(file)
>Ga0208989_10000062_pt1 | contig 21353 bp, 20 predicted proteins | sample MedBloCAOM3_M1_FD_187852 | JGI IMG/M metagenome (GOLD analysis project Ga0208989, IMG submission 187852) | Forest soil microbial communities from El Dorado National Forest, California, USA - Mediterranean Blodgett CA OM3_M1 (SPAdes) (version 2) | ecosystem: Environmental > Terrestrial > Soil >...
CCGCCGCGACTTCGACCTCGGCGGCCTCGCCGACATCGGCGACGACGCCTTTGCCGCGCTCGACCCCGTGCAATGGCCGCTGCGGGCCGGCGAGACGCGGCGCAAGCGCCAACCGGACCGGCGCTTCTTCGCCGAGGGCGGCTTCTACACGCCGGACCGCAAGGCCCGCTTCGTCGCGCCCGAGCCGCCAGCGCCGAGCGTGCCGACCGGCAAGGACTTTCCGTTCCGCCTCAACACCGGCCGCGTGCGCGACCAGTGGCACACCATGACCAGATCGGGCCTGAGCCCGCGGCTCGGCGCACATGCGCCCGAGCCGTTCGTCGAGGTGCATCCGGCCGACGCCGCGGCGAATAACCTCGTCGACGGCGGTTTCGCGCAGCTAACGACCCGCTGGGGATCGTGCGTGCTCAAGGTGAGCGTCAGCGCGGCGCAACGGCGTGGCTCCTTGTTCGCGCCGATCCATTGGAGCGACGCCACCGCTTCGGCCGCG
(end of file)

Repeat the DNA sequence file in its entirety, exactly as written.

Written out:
>Ga0208989_10000062_pt1 | contig 21353 bp, 20 predicted proteins | sample MedBloCAOM3_M1_FD_187852 | JGI IMG/M metagenome (GOLD analysis project Ga0208989, IMG submission 187852) | Forest soil microbial communities from El Dorado National Forest, California, USA - Mediterranean Blodgett CA OM3_M1 (SPAdes) (version 2) | ecosystem: Environmental > Terrestrial > Soil >...
CCGCCGCGACTTCGACCTCGGCGGCCTCGCCGACATCGGCGACGACGCCTTTGCCGCGCTCGACCCCGTGCAATGGCCGCTGCGGGCCGGCGAGACGCGGCGCAAGCGCCAACCGGACCGGCGCTTCTTCGCCGAGGGCGGCTTCTACACGCCGGACCGCAAGGCCCGCTTCGTCGCGCCCGAGCCGCCAGCGCCGAGCGTGCCGACCGGCAAGGACTTTCCGTTCCGCCTCAACACCGGCCGCGTGCGCGACCAGTGGCACACCATGACCAGATCGGGCCTGAGCCCGCGGCTCGGCGCACATGCGCCCGAGCCGTTCGTCGAGGTGCATCCGGCCGACGCCGCGGCGAATAACCTCGTCGACGGCGGTTTCGCGCAGCTAACGACCCGCTGGGGATCGTGCGTGCTCAAGGTGAGCGTCAGCGCGGCGCAACGGCGTGGCTCCTTGTTCGCGCCGATCCATTGGAGCGACGCCACCGCTTCGGCCGCG